We work with individuals and communities to conserve land’s ecological, agricultural and heritage values. We do this through conservation planning, education and awareness, and stewardship.
Communities that share a commitment to conservation and stewardship of locally valued landscapes.
A Partnership for Conservation
Established in 2013 as a registered non-profit charity, we work with landowners to conserve and steward ecologically, agriculturally and historically valued lands.
Based in Olds, Alberta, our first conservation project was in Mountain View County. Interest in a locally based land trust has grown each year and we’re now working with landowners in Red Deer County, Lacombe County and other surrounding municipalities.
The Challenge of Conservation
Mountain View County, in central Alberta, boasts some of the most picturesque areas and fertile farmland in Alberta. Over time, development pressure has eroded some of these valued lands.
Other than participating in the County’s public hearings, there was little landowners could do to conserve these areas. It was from their concerns that an effort grew to create a land trust.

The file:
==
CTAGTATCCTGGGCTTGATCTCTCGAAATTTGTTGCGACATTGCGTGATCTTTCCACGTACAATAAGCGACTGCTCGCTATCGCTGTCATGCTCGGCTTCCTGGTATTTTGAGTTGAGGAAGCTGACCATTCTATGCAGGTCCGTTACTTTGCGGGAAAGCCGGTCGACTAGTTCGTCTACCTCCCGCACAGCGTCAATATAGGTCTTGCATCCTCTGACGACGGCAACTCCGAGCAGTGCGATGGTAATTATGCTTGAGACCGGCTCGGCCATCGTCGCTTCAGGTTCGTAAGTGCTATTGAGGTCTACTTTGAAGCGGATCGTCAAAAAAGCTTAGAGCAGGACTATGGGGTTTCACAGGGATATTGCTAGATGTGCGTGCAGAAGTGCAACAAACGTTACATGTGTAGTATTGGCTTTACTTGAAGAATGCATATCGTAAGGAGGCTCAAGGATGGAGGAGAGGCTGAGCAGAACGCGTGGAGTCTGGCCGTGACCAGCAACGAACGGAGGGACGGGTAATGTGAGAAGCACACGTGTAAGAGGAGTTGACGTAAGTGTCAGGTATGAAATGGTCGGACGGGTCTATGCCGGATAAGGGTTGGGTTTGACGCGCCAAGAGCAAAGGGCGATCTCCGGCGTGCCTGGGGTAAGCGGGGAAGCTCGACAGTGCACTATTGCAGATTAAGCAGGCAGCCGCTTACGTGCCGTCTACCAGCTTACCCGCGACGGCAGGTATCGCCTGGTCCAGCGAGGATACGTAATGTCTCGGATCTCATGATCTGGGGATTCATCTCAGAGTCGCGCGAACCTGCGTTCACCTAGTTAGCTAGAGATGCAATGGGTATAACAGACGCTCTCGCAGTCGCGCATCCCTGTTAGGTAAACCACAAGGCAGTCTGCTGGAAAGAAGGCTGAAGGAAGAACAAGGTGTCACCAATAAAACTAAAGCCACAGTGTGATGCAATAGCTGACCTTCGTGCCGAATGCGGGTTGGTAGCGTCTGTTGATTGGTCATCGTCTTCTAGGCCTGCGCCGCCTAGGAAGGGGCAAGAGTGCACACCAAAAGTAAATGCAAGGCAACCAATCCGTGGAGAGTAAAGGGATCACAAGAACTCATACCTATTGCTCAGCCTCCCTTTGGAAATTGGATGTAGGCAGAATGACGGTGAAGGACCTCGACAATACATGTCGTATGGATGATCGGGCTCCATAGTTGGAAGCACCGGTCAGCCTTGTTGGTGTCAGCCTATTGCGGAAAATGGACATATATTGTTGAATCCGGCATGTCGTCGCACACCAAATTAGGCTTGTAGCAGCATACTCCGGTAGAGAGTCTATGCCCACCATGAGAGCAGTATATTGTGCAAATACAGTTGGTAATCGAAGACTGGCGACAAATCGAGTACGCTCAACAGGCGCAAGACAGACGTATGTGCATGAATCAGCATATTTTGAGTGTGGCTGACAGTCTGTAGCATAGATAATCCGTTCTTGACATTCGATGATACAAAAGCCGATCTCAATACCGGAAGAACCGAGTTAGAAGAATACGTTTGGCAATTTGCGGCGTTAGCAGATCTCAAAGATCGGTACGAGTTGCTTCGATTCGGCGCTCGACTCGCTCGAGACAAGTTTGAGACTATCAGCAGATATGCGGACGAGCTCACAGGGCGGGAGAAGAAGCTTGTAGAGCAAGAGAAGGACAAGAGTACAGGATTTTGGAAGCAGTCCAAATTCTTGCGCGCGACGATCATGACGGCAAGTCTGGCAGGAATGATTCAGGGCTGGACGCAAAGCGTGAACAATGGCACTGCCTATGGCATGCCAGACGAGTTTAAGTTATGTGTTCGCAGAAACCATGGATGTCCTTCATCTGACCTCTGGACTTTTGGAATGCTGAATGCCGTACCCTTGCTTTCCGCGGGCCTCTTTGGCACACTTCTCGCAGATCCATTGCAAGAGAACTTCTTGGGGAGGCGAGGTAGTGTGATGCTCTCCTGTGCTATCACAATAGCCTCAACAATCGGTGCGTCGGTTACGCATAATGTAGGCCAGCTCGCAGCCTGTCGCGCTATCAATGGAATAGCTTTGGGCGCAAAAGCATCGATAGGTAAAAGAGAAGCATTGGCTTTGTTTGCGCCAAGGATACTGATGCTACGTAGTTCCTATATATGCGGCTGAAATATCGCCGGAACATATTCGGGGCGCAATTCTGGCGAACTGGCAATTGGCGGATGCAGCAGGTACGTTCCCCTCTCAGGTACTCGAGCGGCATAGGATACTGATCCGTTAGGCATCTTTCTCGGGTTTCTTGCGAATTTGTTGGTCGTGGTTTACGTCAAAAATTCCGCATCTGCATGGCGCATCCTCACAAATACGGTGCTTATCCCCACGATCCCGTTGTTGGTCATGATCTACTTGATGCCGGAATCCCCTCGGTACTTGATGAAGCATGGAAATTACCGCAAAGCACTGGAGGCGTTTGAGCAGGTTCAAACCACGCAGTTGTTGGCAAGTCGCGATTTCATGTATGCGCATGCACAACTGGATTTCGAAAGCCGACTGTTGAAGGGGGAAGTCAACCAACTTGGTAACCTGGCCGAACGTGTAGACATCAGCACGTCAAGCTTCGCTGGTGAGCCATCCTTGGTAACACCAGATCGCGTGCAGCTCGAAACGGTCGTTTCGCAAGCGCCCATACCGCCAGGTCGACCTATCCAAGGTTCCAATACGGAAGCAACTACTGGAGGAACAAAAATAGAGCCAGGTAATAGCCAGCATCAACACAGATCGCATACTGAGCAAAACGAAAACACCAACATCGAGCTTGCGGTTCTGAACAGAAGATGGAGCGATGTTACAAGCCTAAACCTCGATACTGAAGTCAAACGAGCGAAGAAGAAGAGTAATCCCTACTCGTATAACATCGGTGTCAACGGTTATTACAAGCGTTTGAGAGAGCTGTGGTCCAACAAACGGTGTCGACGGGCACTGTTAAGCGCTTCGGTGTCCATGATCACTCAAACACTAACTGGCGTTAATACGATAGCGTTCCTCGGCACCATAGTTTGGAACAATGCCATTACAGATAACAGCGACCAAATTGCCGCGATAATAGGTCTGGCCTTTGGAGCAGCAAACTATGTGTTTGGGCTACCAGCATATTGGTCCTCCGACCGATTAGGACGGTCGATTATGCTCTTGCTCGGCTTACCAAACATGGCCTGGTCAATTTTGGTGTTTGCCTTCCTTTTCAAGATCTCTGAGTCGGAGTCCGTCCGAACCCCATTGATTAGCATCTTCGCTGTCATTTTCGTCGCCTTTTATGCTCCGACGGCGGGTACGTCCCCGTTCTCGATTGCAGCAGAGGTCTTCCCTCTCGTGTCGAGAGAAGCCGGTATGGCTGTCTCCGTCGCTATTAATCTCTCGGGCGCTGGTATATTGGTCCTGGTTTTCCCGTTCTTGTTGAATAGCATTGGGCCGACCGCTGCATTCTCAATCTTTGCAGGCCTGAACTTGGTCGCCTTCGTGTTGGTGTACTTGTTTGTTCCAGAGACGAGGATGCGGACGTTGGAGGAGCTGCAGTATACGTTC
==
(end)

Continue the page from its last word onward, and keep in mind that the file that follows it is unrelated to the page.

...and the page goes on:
In the mid-2000s, the County supported a community engagement process to create an independent, regionally based land trust.
Legacy Land Trust Takes Root
A county employee, Candace Banack, discovered in her master’s research that a regional land trust based in Mountain View County would be viable. Upon receiving the results, the County was interested in working with a community group to establish a local land trust.
Eagle Hill area landowner, Jim Smith, took up this challenge and volunteered to engage others in the formation of an advisory group. This advisory group laid the groundwork for a Board of Directors to be formed in 2013 and in 2015 Legacy Land Trust Society (Legacy) became a registered charity.